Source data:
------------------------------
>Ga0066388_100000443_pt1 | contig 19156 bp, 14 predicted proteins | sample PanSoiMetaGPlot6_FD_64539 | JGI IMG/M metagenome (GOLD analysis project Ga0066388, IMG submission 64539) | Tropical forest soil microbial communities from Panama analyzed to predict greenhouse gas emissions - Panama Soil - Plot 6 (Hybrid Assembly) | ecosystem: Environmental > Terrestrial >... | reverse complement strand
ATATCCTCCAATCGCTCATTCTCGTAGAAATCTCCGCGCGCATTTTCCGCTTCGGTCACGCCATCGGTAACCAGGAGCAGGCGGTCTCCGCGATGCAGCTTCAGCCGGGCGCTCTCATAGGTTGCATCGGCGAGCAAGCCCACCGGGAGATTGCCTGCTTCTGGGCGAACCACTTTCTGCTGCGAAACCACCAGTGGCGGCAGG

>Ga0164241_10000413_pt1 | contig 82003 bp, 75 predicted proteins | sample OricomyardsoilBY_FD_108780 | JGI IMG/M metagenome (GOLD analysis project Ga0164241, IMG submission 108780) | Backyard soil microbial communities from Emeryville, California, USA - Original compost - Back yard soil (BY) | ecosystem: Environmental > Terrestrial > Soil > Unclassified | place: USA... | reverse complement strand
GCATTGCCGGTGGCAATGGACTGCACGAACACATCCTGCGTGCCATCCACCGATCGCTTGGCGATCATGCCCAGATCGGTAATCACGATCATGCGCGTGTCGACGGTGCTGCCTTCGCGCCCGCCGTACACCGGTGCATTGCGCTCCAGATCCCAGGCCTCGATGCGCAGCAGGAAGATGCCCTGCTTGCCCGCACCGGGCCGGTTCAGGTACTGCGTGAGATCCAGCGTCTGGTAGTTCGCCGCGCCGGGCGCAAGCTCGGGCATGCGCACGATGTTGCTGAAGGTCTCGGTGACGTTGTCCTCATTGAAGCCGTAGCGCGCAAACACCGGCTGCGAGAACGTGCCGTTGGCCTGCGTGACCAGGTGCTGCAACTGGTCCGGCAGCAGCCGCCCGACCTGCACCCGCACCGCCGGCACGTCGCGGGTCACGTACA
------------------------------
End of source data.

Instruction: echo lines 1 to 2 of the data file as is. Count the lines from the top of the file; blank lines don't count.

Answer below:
>Ga0066388_100000443_pt1 | contig 19156 bp, 14 predicted proteins | sample PanSoiMetaGPlot6_FD_64539 | JGI IMG/M metagenome (GOLD analysis project Ga0066388, IMG submission 64539) | Tropical forest soil microbial communities from Panama analyzed to predict greenhouse gas emissions - Panama Soil - Plot 6 (Hybrid Assembly) | ecosystem: Environmental > Terrestrial >... | reverse complement strand
ATATCCTCCAATCGCTCATTCTCGTAGAAATCTCCGCGCGCATTTTCCGCTTCGGTCACGCCATCGGTAACCAGGAGCAGGCGGTCTCCGCGATGCAGCTTCAGCCGGGCGCTCTCATAGGTTGCATCGGCGAGCAAGCCCACCGGGAGATTGCCTGCTTCTGGGCGAACCACTTTCTGCTGCGAAACCACCAGTGGCGGCAGG